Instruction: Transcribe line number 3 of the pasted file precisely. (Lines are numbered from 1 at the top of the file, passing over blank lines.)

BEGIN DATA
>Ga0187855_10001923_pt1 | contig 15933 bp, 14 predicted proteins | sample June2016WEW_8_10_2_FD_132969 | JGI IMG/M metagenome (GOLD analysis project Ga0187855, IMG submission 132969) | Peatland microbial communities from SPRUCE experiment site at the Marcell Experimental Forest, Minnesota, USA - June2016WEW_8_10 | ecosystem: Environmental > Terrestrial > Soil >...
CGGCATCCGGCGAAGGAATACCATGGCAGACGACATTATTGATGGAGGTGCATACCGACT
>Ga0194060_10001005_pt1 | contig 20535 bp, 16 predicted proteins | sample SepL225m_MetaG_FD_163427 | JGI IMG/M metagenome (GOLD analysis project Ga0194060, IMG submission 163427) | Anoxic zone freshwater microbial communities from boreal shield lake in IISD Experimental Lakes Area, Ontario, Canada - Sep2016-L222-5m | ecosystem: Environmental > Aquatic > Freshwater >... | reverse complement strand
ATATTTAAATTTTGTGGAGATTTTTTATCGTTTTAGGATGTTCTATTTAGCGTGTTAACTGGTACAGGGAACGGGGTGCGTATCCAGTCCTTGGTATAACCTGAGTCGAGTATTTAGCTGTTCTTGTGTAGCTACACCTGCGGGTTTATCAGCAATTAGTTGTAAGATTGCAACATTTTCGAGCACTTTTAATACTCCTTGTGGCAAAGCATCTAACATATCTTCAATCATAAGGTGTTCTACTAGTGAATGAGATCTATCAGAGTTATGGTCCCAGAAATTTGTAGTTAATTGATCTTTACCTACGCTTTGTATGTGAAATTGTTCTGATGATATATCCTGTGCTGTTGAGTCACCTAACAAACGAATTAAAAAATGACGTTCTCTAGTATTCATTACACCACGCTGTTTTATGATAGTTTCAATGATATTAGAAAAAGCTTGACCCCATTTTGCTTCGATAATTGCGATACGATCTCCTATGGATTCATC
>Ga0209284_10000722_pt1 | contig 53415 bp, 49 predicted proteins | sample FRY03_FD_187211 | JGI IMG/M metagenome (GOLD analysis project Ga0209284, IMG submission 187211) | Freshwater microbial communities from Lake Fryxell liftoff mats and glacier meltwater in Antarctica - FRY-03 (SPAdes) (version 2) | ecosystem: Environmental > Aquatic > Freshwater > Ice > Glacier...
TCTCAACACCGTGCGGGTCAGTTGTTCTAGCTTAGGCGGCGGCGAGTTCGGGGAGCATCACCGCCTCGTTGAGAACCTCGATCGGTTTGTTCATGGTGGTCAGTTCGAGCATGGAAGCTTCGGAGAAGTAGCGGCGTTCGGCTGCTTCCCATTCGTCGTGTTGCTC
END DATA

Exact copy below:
>Ga0194060_10001005_pt1 | contig 20535 bp, 16 predicted proteins | sample SepL225m_MetaG_FD_163427 | JGI IMG/M metagenome (GOLD analysis project Ga0194060, IMG submission 163427) | Anoxic zone freshwater microbial communities from boreal shield lake in IISD Experimental Lakes Area, Ontario, Canada - Sep2016-L222-5m | ecosystem: Environmental > Aquatic > Freshwater >... | reverse complement strand